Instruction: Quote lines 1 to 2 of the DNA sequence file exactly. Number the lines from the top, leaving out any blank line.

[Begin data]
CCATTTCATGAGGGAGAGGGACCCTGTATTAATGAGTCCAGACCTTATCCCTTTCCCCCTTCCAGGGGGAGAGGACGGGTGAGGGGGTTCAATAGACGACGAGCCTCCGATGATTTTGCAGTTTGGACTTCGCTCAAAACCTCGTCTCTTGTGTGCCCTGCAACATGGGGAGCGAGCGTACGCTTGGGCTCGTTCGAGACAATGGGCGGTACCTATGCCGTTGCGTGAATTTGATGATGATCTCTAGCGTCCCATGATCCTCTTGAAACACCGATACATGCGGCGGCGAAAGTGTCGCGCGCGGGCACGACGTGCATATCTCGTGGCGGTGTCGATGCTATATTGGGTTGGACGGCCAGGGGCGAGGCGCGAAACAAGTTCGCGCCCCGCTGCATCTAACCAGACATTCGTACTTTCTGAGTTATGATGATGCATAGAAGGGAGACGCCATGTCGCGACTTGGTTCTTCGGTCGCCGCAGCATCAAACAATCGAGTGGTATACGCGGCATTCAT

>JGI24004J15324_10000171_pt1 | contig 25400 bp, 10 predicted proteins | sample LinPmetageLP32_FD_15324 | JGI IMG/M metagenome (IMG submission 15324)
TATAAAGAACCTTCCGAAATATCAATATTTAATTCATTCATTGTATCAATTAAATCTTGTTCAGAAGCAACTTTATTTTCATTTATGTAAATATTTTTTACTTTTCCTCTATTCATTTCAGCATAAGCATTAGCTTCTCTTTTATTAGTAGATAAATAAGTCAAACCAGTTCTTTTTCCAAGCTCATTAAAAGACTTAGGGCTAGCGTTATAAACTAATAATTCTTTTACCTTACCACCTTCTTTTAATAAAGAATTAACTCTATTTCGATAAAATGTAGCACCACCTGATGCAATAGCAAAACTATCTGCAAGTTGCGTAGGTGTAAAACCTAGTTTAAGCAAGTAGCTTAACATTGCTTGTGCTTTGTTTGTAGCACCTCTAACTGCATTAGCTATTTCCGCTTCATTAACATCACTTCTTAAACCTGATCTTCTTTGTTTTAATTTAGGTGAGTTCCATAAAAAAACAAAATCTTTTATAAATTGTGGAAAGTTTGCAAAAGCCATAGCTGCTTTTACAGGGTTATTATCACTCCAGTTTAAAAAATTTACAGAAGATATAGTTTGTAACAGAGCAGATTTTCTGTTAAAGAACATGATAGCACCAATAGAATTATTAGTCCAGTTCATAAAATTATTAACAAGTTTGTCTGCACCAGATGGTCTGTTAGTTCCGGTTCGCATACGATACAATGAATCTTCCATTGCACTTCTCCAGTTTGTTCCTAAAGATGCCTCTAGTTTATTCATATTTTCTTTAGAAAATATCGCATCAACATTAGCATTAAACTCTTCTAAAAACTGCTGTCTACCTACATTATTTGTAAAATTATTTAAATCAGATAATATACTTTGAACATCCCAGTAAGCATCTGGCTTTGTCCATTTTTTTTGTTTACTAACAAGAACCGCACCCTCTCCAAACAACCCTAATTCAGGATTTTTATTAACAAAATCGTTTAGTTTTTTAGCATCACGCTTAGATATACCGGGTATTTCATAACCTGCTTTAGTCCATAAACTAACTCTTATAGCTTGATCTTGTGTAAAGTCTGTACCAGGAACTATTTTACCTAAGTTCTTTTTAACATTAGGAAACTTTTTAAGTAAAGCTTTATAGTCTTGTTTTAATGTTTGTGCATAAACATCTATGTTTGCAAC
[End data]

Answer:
CCATTTCATGAGGGAGAGGGACCCTGTATTAATGAGTCCAGACCTTATCCCTTTCCCCCTTCCAGGGGGAGAGGACGGGTGAGGGGGTTCAATAGACGACGAGCCTCCGATGATTTTGCAGTTTGGACTTCGCTCAAAACCTCGTCTCTTGTGTGCCCTGCAACATGGGGAGCGAGCGTACGCTTGGGCTCGTTCGAGACAATGGGCGGTACCTATGCCGTTGCGTGAATTTGATGATGATCTCTAGCGTCCCATGATCCTCTTGAAACACCGATACATGCGGCGGCGAAAGTGTCGCGCGCGGGCACGACGTGCATATCTCGTGGCGGTGTCGATGCTATATTGGGTTGGACGGCCAGGGGCGAGGCGCGAAACAAGTTCGCGCCCCGCTGCATCTAACCAGACATTCGTACTTTCTGAGTTATGATGATGCATAGAAGGGAGACGCCATGTCGCGACTTGGTTCTTCGGTCGCCGCAGCATCAAACAATCGAGTGGTATACGCGGCATTCAT

>JGI24004J15324_10000171_pt1 | contig 25400 bp, 10 predicted proteins | sample LinPmetageLP32_FD_15324 | JGI IMG/M metagenome (IMG submission 15324)